The Triangle itself is surprisingly automobile-dependent for an area that’s supposedly booming in young tech talent, leading me to wonder if only the young tech talent that want to drive go there. That might make a modicum of sense, as literally every other tech haven is overrun with public transportation.

In that kind of environment, PNC Arena and Carter-Finley Stadium are as centrally located as it gets: at least a ten minute drive for most Raleigh residents and a twenty minute drive for those in Durham. A fair balance, no?

Meanwhile, Charlotte has changed drastically in the last few years.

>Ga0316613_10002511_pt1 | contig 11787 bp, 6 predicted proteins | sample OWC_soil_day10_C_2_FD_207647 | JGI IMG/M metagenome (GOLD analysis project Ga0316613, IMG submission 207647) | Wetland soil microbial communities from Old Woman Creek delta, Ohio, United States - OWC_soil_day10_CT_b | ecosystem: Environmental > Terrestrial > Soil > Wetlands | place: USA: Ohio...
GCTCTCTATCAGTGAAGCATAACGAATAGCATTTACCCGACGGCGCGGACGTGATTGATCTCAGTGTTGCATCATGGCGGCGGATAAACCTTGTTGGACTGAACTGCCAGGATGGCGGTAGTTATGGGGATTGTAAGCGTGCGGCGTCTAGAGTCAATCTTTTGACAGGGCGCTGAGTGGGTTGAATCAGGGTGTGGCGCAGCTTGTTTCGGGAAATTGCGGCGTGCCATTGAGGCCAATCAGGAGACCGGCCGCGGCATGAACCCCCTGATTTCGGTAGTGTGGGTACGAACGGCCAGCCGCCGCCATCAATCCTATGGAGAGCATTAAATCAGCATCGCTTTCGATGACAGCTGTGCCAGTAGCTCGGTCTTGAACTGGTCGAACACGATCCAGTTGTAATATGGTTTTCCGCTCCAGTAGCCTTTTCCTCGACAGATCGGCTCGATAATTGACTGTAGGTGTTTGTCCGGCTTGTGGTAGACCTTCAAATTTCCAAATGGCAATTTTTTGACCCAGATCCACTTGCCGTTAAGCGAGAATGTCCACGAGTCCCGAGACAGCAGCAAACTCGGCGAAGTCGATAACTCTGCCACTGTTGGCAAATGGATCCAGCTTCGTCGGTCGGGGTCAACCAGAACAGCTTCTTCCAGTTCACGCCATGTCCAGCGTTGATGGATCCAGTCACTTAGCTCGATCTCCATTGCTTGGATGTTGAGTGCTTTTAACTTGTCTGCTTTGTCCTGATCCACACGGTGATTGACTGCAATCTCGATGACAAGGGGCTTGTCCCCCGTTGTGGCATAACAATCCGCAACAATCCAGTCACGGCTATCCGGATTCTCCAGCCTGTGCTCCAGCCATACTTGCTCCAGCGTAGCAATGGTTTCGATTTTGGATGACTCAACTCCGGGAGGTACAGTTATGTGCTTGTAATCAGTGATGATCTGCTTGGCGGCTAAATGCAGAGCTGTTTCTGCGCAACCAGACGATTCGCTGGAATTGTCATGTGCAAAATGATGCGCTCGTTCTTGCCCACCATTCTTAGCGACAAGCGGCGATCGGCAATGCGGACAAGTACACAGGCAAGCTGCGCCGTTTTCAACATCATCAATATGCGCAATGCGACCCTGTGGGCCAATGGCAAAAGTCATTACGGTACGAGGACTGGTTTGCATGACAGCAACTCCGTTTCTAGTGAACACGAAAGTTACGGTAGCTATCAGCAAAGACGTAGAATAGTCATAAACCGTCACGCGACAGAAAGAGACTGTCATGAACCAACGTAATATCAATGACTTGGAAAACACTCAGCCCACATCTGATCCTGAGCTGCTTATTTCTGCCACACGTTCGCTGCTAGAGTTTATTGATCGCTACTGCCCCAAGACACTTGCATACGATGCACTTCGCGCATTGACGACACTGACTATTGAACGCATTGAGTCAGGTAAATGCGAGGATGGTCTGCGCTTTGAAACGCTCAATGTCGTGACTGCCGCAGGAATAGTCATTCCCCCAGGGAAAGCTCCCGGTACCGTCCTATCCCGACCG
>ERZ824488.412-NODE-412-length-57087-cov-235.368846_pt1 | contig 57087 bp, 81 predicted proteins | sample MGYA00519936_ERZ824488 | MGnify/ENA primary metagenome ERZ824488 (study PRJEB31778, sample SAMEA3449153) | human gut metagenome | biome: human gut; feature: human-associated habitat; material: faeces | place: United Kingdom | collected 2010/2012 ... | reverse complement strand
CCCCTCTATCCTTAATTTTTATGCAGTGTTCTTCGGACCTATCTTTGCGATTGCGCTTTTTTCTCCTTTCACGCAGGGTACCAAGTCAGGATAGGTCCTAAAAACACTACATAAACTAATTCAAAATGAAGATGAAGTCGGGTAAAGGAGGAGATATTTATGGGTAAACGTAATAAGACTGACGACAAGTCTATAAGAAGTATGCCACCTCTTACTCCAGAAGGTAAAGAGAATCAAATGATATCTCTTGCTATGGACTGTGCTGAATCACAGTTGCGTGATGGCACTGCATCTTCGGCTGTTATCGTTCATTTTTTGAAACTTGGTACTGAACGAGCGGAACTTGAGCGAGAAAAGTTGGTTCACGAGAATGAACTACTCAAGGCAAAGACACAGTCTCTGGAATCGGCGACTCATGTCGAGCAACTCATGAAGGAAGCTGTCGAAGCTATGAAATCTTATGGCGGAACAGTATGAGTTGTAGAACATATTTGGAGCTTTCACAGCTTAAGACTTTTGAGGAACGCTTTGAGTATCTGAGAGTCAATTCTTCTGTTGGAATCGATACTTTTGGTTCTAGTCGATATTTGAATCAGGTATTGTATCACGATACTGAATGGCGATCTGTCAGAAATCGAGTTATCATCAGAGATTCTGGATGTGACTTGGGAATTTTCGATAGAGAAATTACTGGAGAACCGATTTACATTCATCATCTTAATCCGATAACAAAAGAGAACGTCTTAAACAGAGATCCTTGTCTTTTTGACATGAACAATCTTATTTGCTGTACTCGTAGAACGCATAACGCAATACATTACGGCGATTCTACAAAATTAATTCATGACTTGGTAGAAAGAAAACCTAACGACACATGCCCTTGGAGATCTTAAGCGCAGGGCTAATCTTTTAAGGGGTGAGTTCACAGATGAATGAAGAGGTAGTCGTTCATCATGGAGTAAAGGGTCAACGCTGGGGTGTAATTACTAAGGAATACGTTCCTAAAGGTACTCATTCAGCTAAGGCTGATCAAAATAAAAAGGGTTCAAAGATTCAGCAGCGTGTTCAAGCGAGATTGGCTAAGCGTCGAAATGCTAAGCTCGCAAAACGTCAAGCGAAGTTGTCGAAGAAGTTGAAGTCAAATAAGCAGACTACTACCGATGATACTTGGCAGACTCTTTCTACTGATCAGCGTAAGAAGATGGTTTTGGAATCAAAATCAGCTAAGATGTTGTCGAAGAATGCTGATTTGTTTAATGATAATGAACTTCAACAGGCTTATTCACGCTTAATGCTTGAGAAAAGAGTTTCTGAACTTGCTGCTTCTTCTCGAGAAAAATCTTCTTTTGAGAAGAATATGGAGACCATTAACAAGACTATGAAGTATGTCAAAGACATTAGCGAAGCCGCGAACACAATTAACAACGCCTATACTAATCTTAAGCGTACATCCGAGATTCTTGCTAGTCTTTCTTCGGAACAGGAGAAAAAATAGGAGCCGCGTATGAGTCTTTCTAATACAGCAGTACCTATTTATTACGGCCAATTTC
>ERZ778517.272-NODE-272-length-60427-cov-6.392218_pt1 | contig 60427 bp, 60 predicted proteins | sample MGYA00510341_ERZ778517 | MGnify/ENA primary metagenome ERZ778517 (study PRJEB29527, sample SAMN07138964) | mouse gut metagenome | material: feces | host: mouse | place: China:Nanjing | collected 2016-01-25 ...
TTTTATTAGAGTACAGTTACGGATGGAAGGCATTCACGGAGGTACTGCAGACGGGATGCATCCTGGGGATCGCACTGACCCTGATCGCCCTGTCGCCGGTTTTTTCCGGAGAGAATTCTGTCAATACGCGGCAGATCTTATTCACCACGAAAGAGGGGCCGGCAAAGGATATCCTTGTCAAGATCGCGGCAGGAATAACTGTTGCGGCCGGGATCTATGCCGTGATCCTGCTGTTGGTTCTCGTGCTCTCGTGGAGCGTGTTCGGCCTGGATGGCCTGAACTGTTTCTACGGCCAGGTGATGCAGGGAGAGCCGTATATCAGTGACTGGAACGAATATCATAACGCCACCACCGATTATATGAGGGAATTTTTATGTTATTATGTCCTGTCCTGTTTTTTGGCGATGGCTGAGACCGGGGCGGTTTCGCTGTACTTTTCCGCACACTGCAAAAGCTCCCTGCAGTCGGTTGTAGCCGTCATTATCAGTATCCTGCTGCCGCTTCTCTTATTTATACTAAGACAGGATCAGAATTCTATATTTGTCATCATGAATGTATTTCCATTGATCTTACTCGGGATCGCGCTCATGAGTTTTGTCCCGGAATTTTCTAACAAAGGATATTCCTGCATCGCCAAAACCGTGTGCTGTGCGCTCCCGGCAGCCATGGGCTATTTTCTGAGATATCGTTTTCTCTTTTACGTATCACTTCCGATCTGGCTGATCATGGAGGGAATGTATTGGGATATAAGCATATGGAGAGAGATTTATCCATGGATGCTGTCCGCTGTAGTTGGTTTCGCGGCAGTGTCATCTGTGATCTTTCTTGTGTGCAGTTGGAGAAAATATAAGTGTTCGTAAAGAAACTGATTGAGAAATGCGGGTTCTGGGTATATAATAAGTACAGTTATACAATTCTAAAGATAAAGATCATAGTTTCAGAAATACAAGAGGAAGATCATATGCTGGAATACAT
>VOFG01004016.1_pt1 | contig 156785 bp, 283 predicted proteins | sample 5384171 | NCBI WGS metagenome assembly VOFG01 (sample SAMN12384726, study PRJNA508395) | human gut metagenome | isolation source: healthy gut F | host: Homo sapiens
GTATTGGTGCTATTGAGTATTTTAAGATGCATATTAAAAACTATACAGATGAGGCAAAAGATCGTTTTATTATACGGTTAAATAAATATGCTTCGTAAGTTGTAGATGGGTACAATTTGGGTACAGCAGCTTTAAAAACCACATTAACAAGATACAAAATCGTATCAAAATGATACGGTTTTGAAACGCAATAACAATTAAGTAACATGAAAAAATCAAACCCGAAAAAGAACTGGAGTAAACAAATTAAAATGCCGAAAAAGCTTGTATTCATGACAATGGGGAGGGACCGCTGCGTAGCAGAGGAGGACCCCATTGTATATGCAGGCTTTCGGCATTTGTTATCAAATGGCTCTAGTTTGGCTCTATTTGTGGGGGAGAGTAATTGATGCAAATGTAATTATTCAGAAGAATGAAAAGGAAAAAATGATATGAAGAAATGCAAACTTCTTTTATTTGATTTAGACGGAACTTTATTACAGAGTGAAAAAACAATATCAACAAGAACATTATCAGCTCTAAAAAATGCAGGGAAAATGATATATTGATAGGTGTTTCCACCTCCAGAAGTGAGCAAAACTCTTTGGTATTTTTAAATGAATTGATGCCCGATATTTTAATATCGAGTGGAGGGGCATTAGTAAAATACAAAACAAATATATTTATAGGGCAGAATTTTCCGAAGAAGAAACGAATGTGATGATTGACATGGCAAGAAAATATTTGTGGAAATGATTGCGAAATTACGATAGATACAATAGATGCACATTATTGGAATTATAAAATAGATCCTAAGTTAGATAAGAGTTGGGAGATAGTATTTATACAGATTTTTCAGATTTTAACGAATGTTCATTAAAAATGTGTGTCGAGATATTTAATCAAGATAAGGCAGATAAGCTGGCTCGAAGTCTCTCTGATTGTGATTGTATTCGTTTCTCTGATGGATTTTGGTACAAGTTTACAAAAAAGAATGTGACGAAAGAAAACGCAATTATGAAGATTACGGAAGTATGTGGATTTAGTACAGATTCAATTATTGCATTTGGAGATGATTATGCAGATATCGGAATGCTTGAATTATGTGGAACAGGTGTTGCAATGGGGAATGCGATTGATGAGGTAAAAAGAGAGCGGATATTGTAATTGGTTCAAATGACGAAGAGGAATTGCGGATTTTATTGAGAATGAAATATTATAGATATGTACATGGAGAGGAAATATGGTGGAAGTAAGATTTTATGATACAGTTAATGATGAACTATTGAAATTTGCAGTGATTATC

Something clearly happened after Pat McCrory left the mayor’s office in Charlotte for the Governor’s Mansion in Raleigh. “People are moving to Charlotte to look for a job. That didn’t happen five years ago,” Charlotte Independence owner Jim McPhilliamy told me in a sit-down interview yesterday. The city became hip. Some neighborhoods gentrified. A light rail is underway and partially functional, and soon it will access all of Uptown’s important stadia, including Memorial.

“The timing is right [in Charlotte], the young millennials that are going to make the team successful are all moving in along the blue line corridor.” A Public Market a la Uptown Minneapolis sprouted up at the end of one of that blue light rail line. A bike share was instituted. Wandering around civilized Charlotte used to feel like a slightly bigger Raleigh. Now it feels like a slightly smaller Minneapolis.